“Your mind will answer most questions if you learn to relax and wait for the answer.” – William S. Burroughs
The quote above is so completely true that it shouldn’t even be called a quote – it should be called poetic truth or a pretty fact. Every answer we seek is right there within reach. Well within reach, in fact! The answers to our questions are inside us, waiting to be uncovered.
The problem is, we get so busy Googling, asking other people for their opinion, and running around like drunk squirrels that we fail to hear the quiet voice inside. If only our inner voice had a megaphone, maybe we’d hear it FIRST instead of LAST sometimes.
The next time you find yourself wondering about “this” or in a bind over “that,” here are three steps that can help you find your way:
- Take a deep breath.
- Listen to you gut.
If you still have trouble hearing or uncovering the answer, here’s a trick I’ve relied on nearly as long as I’ve relied on coffee: Imagine that someone you love has the problem you have. Imagine that they’ve come to you…. and that they’re as confused or perplexed as you are now. What would your advice to THEM be?
From where I sit, this advice would be your absolute best because that’s what we always give to those we love. You’ll be amazed at how obvious (and golden) the advice often is.
“If you think that I’m nuts, you may be right. But I’m a nut with a positive attitude, baby!” – Jeffrey Gitomer, Little Gold Book of YES! Attitude: How to Find, Build and Keep a YES! Attitude for a Lifetime of SUCCESS (Great, great book!)
“Man’s highest merit always is, as much as possible, to rule external circumstances, and as little as possible to let himself be ruled by them.” – Goethe
Inspiration can come from peculiar places, can’t it? This morning, when I was supposed to be working valiantly on my websites, I found myself staring out the window (for better or worse, one is right beside my computer desk). There are about 3 inches of snow on the ground and the winter trees are outlined in white. One of our bird feeding stations is in direct view from my window (brilliantly planned so by my husband). The doves, blue jays, sparrows, and cardinals are especially beautiful against the white background.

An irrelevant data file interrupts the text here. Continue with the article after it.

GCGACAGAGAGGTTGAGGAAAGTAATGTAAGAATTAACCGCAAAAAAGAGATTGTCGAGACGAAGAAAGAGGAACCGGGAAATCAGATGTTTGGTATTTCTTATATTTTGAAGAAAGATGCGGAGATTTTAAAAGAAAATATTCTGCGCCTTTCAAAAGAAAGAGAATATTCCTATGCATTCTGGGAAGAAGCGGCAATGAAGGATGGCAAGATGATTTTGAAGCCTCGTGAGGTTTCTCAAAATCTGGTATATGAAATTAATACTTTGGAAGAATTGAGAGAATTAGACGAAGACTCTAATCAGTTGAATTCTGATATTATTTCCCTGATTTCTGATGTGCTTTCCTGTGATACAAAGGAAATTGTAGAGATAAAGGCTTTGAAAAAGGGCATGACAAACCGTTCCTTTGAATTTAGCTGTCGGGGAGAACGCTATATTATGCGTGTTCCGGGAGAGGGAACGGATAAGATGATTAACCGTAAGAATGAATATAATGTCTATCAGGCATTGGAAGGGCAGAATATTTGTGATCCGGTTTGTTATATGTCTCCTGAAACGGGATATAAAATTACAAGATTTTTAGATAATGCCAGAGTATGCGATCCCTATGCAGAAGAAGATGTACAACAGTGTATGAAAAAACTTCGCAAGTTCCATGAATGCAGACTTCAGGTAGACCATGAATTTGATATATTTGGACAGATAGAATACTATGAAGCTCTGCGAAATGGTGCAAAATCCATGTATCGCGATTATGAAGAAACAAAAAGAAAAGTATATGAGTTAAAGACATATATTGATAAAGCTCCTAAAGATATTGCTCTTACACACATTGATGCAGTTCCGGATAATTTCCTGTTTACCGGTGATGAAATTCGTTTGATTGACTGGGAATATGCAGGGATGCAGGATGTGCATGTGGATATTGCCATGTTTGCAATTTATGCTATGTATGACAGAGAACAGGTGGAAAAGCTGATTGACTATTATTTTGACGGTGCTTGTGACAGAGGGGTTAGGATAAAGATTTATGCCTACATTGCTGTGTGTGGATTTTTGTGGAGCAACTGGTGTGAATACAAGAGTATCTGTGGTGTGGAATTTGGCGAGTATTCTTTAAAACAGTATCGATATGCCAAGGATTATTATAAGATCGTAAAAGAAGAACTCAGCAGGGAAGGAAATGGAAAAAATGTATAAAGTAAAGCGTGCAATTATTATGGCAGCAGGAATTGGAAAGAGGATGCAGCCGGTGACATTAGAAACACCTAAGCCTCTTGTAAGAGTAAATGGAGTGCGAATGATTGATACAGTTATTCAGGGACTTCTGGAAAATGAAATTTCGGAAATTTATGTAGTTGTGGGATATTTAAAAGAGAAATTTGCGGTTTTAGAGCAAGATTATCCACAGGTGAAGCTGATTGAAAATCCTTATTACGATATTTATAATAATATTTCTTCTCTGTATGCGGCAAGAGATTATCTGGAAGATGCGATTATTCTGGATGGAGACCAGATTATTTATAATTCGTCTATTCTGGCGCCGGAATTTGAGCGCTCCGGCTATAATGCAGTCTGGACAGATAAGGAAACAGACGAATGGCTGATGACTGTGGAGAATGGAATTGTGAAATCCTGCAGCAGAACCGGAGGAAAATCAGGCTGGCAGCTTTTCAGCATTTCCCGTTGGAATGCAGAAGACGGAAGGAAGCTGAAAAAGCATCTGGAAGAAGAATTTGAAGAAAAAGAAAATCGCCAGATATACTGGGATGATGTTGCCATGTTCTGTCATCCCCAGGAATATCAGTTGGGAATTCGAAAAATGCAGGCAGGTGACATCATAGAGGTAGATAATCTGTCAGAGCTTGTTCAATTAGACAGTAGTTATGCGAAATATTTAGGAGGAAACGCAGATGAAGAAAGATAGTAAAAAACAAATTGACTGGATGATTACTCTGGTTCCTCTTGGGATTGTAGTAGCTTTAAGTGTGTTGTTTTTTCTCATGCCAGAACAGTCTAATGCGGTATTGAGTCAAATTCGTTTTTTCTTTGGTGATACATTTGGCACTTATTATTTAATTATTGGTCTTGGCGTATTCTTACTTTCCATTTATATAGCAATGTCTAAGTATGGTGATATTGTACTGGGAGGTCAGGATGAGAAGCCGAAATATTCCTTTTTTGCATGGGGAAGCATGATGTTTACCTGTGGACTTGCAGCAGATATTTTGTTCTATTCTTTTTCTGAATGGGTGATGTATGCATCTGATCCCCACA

I can’t seem to take my eyes off of them!
One of our feeders is a three story wooden feeder that looks like a mini townhouse. Generally it’s for smaller songbirds, but winter makes gluttons out of larger birds – so the fight is on as they jockey for position. Beneath this wooden feeder – nearly on the ground – there’s a little platform feeder. Today it’s empty (thanks, again, to the gluttony) but it’s usually filled with seed, corn, fruit, etc.
Earlier, doves and cardinals practically covered the yard. I’d thrown out large chunks of dried bread and cracked corn earlier. My husband says doing so gives the smaller songbirds a chance to hog the feeders while the larger birds are preoccupied with the buffet. It was very effective – until they devoured everything in sight. Then the doves, blackbirds, and cardinals eyed the wooden feeder.
One sparrow caught my attention as he watched the colorful gluttons from a nearby perch. I was about a minute away from throwing on my boots and taking more bread and corn out when he swooped down to the feeding platform beneath the overly-crowded feeder. He began eating the seeds that were being dropped (inadvertently, of course) by the larger breakfast crowd!
They were doing the hard work – jockeying for position on the perches, pecking out seed, shooting one another sideways glances… The little opportunist simply benefited from their labor.
So, when the brilliant Goethe said, “Man’s highest merit always is, as much as possible, to rule external circumstances, and as little as possible to let himself be ruled by them,” he no doubt meant the same for sparrows. It would have been pretty easy for the sparrow to fly off in a snit. He certainly had every right to feel sorry for himself and to no one would have blamed him if he shook a bitter wing in the face of justice and fairness.
I guess he figured it just made more sense to take control of the situation rather than let it take control of him.
So there you have it. An inspirational lesson served up on a snow-covered platform, by a bird no larger than your fist.